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I am aware that dopamine cannot cross the blood-brain barrier, but can't it be pumped inside the cerebrospinal fluid via some permanent tube implant? Wouldn't Parkinson patients chose that over succumbing to the disease? Why hasn't it even been ever tried?

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Levo-Dopa is used as a first-line treatment of Parkinson's disease. Unlike dopamine, L-Dopa is able to cross the blood-brain barrier. There it is converted into dopamine. To prevent premature breakdown in the gastro-intestinal and circulatory system after oral intake, carbidopa can be co-administered. Also MAO-B inhibitors and COMT inhibitors can be applied to prevent breakdown of L-Dopa in the brain. Oral medication is preferable over invasive intracranial infusion of medication.

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Conversion of L-Dopa into dopamine. Source: ADHD treatments.

Dopamine agonists are also in use. Unlike L-Dopa, dopamine agonists are not converted into dopamine. Instead, they mimic dopamine effects in your brain. They aren't as effective as L-Dopa, but they last longer and may be used alongside L-Dopa to smooth the sometimes off-and-on effect.

Parkinson's disease is not fatal, but it can reduce longevity. The disease progresses more quickly in older patients, and may lead to severe incapacity within 10 - 20 years. Older patients also tend to have muscle freezing and greater declines in mental function and daily functioning than younger people. L-Dopa treatment in the long run causes adverse effects, such as dyskinesias, toxicity, or loss of efficacy (Marsden, 1994).

Reference
- Marsden, Clin Neuropharmacol (1994); 17: S2:S32-44

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  • $\begingroup$ so why do patients die in the end instead of living on "dopamine replacement" ? $\endgroup$ – ulak blade Jul 16 '15 at 5:49
  • $\begingroup$ @shortage_radeon - L-Dopa is a treatment, not a cure. Parkinson's is a progressive, degenerative and incurable disease, but not fatal. I amended the answer in response to your comment $\endgroup$ – AliceD Jul 16 '15 at 6:00
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    $\begingroup$ Quoting a faculty member at Moffitt Cancer Center: sometimes the goal now is to get patients dying with their particular disease, and not simply because of it using the treatments and therapies at medicine's disposal. Cures are remarkably elusive for complex diseases, where effective management strategies exist. $\endgroup$ – CKM Jul 16 '15 at 20:59
  • $\begingroup$ @AliceD I don't think this answers OP's question, which is why dopamine or an agonist cannot be pumped into the brain and thereby cure Parkinsons, or why that has never been tried. I do not know that answer, but I want to know it too. What's interesting is that it has been tried in 2 monkeys $\endgroup$ – Chelonian Aug 19 '15 at 5:21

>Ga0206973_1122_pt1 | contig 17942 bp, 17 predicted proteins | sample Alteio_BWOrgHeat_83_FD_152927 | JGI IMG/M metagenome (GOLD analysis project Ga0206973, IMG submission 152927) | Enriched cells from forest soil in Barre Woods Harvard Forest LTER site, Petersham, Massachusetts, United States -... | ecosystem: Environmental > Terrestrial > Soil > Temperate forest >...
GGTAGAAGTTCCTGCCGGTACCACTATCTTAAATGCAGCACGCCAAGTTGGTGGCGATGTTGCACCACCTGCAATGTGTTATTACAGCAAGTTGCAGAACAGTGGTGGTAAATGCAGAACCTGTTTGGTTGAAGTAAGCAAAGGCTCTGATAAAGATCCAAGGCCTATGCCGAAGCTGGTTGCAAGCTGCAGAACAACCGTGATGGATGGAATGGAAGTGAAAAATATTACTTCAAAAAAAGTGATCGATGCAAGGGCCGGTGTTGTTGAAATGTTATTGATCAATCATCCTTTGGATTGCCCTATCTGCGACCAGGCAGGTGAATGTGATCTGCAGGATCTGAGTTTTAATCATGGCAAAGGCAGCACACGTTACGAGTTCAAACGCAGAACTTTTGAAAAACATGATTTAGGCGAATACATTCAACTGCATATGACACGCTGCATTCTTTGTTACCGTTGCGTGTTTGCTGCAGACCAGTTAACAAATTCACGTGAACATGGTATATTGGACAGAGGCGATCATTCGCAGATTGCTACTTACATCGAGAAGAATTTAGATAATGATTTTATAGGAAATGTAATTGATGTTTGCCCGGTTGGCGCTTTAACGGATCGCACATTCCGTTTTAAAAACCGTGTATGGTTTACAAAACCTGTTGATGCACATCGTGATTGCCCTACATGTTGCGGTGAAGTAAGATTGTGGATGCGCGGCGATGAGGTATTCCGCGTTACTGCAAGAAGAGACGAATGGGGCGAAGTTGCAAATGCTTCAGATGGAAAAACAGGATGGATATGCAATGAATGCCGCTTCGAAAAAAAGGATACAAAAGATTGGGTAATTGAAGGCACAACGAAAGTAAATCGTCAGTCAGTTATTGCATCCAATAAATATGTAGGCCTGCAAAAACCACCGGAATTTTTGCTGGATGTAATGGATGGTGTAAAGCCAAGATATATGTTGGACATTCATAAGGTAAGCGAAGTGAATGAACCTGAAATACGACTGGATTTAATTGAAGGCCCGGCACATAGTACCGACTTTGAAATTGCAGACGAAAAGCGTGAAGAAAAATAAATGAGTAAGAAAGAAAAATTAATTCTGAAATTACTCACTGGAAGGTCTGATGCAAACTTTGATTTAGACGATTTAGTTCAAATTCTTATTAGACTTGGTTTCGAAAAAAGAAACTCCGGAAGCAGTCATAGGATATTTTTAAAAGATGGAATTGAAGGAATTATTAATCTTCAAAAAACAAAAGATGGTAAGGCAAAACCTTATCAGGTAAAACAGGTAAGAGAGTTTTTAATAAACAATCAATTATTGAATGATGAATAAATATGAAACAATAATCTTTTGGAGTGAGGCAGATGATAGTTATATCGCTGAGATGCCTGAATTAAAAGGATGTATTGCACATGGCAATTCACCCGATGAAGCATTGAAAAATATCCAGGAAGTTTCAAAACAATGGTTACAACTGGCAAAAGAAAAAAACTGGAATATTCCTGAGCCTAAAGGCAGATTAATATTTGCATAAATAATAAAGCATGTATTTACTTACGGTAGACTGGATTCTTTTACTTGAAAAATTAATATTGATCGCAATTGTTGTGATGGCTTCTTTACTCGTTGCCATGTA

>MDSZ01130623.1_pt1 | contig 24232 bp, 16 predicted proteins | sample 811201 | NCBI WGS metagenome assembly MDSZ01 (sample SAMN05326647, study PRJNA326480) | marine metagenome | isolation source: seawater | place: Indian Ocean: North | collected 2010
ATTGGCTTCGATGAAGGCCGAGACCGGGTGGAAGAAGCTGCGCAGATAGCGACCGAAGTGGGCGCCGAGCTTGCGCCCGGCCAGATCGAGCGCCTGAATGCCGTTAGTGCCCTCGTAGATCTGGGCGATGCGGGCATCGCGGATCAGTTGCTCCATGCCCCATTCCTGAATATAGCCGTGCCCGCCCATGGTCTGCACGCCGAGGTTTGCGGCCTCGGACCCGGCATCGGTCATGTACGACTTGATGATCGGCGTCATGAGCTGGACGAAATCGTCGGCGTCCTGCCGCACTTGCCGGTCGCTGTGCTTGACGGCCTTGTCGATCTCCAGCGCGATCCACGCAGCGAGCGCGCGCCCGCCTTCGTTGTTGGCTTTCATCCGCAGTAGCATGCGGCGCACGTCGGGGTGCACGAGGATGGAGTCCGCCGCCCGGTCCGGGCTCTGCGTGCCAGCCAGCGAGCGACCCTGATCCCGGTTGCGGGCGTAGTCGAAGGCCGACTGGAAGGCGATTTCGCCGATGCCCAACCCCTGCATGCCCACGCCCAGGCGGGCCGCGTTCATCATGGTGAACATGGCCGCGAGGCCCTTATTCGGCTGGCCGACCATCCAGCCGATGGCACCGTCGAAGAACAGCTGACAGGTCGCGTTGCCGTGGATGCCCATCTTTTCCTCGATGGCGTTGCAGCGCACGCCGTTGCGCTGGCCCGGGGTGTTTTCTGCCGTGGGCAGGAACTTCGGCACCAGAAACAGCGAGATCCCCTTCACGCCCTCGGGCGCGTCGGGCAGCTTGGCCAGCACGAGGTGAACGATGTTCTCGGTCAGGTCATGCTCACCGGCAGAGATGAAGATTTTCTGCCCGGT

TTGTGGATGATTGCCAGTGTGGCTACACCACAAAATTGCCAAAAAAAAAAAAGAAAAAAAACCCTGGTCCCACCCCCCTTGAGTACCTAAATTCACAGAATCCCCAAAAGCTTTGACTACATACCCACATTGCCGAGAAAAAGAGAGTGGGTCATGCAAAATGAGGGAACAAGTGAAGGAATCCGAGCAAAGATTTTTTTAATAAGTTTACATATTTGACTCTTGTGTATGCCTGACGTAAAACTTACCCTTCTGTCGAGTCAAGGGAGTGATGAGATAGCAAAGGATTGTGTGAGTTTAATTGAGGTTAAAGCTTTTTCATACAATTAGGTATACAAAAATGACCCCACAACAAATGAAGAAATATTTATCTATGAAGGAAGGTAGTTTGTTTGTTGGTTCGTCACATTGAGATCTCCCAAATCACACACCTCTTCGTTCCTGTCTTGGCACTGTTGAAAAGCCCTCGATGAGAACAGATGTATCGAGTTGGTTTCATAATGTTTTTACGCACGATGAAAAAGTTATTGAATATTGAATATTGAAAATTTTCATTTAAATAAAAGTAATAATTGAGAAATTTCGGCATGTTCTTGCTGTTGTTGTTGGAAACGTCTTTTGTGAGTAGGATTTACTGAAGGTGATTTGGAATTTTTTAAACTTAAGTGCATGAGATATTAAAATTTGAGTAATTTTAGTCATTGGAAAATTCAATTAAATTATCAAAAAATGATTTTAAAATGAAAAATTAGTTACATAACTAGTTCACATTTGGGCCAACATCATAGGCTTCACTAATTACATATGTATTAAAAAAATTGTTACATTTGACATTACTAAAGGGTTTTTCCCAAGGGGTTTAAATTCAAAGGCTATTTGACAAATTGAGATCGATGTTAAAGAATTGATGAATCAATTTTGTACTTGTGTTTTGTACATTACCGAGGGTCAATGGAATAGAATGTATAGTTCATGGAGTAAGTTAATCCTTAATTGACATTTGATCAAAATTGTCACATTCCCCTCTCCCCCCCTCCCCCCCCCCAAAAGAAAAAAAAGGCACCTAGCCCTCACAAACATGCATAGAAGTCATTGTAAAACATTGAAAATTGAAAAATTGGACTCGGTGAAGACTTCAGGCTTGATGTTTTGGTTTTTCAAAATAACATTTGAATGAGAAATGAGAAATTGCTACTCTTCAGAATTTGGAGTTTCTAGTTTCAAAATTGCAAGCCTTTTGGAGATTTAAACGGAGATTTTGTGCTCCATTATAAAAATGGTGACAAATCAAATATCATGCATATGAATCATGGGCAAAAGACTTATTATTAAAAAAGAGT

• $\begingroup$ @AliceD ...(you have to scroll through that to find the part on monkeys) at least once, and for one of them it rescued the motor deficit from an MPTP induced lesion for 9 days before problems with the method caused the pump to stop working. I was somehow both surprised and not surprised that this would work. I'd love to know whether anything more was ever followed up with this sort of approach. $\endgroup$ – Chelonian Aug 19 '15 at 5:22
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The blood-brain barrier isn't a bag that surrounds the brain that you could puncture and then inject dopamine. It is a thin layer of cells around every blood vessel and capillary in the brain that mediate transfer of substances between the blood and the brain cells. As such, it is incredibly complex and branched (as complex and branched as the myriad blood vessels in the brain).

In theory, you could inject dopamine directly into the cells of the brain, inside the barrier. But, the dopamine wouldn't diffuse far, and so wouldn't affect anything except for a very small area (millimeters?) around the injection point. So, to get an even distribution of dopamine, you'd need to inject at thousands (millions? more?) of points throughout the brain, and do it repeatedly.

And even with that, there's no guarantee that directly applying dopamine to the brain cells would actually help. In fact, bathing nerve cells in a neurotransmitter seems like a great way to mess up their signal transmission system.

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FDA recently approved the duodenal levodopa infusion pump. Idea is to wear the pump 18 hours a day, removing it at night. This allows for a small dose of levodopa to be injected through the day.

I can not yet add comments, only new post.

@shortage_radeon The leading causes of death, among patients with Parkinson's, were pneumonia and bronchitis. Swallowing becomes more difficult with time, leading to aspirated liquids into the lungs. While a feeding tube can assist, the most effective is working with a Speech Therapist on keeping those muscles active.

Thankfully exercise and diet have huge benefits for those of us with Parkinson's.

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